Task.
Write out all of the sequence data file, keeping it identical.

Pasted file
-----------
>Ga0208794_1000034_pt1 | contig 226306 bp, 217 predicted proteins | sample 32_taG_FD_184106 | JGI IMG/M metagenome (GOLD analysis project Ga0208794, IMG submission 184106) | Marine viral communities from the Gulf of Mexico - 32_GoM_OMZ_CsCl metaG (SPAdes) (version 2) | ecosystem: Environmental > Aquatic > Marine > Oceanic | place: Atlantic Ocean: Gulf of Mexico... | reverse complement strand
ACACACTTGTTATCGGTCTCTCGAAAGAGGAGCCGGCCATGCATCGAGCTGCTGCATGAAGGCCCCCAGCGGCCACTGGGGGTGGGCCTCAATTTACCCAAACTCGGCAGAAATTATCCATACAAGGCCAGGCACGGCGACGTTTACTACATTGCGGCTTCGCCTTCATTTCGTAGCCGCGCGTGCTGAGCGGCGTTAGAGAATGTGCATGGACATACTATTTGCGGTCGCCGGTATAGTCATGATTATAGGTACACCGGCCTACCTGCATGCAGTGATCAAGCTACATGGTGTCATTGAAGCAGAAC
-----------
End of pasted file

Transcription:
>Ga0208794_1000034_pt1 | contig 226306 bp, 217 predicted proteins | sample 32_taG_FD_184106 | JGI IMG/M metagenome (GOLD analysis project Ga0208794, IMG submission 184106) | Marine viral communities from the Gulf of Mexico - 32_GoM_OMZ_CsCl metaG (SPAdes) (version 2) | ecosystem: Environmental > Aquatic > Marine > Oceanic | place: Atlantic Ocean: Gulf of Mexico... | reverse complement strand
ACACACTTGTTATCGGTCTCTCGAAAGAGGAGCCGGCCATGCATCGAGCTGCTGCATGAAGGCCCCCAGCGGCCACTGGGGGTGGGCCTCAATTTACCCAAACTCGGCAGAAATTATCCATACAAGGCCAGGCACGGCGACGTTTACTACATTGCGGCTTCGCCTTCATTTCGTAGCCGCGCGTGCTGAGCGGCGTTAGAGAATGTGCATGGACATACTATTTGCGGTCGCCGGTATAGTCATGATTATAGGTACACCGGCCTACCTGCATGCAGTGATCAAGCTACATGGTGTCATTGAAGCAGAAC